Australia's Woodside Petroleum Ltd has agreed to buy a 30 percent stake in Israel's huge Leviathan natural gas field in a deal that could be worth as much as $2.5 billion.
The announcement on Monday ended an intense bidding war between a number of foreign firms interested in a share of Leviathan. The field, discovered in 2010, holds an estimated 17 trillion cubic feet of gas, making it the world's largest offshore discovery of the past decade.
Woodside, Australia's biggest oil and gas firm, said it would be the operator of any liquefied natural gas (LNG) development of the field some 80 miles (130 km) off the coast of Israel, once energy poor but now expected to become a gas exporter by the end of the decade.
Woodside said the agreement involves an initial upfront payment of $696 million, a further payment of $200 million once laws permitting LNG export were in force and a $350 million payment on a final investment decision for LNG development. It is also subject to potential annual LNG revenue sharing payments equal to 11.5 percent of Woodside's incremental revenue above an agreed escalating price threshold over the life of the project, capped at $1 billion.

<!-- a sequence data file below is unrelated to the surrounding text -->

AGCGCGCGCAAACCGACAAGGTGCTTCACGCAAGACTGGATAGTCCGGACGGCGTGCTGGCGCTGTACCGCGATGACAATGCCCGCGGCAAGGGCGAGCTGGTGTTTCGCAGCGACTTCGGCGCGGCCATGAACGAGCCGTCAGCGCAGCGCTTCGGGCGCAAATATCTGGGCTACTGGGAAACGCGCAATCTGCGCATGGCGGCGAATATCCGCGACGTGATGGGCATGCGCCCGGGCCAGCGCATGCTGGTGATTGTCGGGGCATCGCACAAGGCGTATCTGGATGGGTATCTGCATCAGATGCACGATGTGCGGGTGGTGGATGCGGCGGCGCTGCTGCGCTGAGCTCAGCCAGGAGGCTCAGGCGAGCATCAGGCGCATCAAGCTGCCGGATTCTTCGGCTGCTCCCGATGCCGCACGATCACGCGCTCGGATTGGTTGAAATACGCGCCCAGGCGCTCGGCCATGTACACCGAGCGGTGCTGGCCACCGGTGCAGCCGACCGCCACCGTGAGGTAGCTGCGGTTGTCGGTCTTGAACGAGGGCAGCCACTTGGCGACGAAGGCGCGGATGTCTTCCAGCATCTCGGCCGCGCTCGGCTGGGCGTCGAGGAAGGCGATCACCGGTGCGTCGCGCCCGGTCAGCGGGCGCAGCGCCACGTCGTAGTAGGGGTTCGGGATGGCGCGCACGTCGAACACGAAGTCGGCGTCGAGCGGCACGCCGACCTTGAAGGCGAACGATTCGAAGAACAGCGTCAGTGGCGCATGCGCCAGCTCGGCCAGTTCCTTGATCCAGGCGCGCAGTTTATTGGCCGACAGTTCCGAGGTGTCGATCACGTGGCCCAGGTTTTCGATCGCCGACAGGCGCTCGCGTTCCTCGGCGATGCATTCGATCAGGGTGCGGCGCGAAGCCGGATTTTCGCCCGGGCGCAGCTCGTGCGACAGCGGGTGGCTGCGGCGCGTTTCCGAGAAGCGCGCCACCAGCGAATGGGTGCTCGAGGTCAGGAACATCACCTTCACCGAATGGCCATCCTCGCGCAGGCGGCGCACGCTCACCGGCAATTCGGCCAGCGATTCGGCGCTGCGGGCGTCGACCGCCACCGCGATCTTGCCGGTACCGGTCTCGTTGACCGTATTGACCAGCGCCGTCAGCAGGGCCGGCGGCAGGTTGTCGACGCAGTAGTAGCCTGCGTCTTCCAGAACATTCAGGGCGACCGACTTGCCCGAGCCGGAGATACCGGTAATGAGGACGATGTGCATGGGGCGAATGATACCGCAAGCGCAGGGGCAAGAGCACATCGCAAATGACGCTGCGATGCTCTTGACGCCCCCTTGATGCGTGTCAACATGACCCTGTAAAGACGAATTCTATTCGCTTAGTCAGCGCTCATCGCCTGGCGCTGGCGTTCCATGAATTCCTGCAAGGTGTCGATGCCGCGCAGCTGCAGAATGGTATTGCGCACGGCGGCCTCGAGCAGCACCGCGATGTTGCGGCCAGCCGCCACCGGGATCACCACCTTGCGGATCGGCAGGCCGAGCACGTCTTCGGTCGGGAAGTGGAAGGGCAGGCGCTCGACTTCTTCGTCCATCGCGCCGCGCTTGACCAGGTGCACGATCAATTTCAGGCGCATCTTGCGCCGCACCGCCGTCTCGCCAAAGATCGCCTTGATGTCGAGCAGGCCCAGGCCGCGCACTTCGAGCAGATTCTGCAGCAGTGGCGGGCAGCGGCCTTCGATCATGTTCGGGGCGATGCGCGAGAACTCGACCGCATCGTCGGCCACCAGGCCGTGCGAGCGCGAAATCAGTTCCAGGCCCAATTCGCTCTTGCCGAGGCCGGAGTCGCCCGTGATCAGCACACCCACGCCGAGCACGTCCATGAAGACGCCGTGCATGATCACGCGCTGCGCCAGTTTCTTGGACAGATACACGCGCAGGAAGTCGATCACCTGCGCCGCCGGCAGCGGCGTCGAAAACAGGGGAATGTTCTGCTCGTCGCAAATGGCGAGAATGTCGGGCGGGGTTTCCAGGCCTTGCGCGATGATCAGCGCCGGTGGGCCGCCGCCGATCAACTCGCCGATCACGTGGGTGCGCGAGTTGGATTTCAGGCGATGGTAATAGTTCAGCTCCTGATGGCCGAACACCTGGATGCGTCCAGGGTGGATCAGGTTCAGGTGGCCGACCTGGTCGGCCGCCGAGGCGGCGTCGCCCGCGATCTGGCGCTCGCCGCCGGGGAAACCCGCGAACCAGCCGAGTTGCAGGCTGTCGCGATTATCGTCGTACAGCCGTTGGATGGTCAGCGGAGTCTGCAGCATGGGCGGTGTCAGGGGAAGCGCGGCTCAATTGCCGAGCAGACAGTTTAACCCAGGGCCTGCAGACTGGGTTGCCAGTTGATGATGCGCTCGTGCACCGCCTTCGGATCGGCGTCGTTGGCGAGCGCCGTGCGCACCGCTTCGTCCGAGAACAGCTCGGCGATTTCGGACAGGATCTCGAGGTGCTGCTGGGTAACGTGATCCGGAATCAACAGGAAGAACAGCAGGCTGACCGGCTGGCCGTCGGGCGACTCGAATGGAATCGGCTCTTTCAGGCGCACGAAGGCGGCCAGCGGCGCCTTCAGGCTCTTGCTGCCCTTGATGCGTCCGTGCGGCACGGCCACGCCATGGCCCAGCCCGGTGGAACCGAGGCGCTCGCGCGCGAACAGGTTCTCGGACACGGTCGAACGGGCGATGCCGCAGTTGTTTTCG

Ratio Oil Exploration, a partner in the US-Israeli consortium currently developing the field, told the Tel Aviv Stock Exchange the deal could be worth up to about $2.5 billion.
"It's tough to understate the significant effects this move will have on the Israeli energy sector, and the economy in general," Ratio chief executive Yigal Landau said in a statement.
In the deal, Texas-based Noble Energy Inc, which will remain the upstream operator, will sell 9.66 percent of its 39.66 percent share in the field. Delek Drilling and Avner Oil Exploration will each give up 7.67 percent of their 22.67 percent stakes. Ratio will sell 5 percent of its 15 percent stake.
Woodside said it would use existing funds for the deal and no further financing would be required.
Until now Noble had been the main foreign operator in Israel's energy market.
"The entry of Woodside will bring additional international diversity to the Eastern Mediterranean area," Noble Chairman and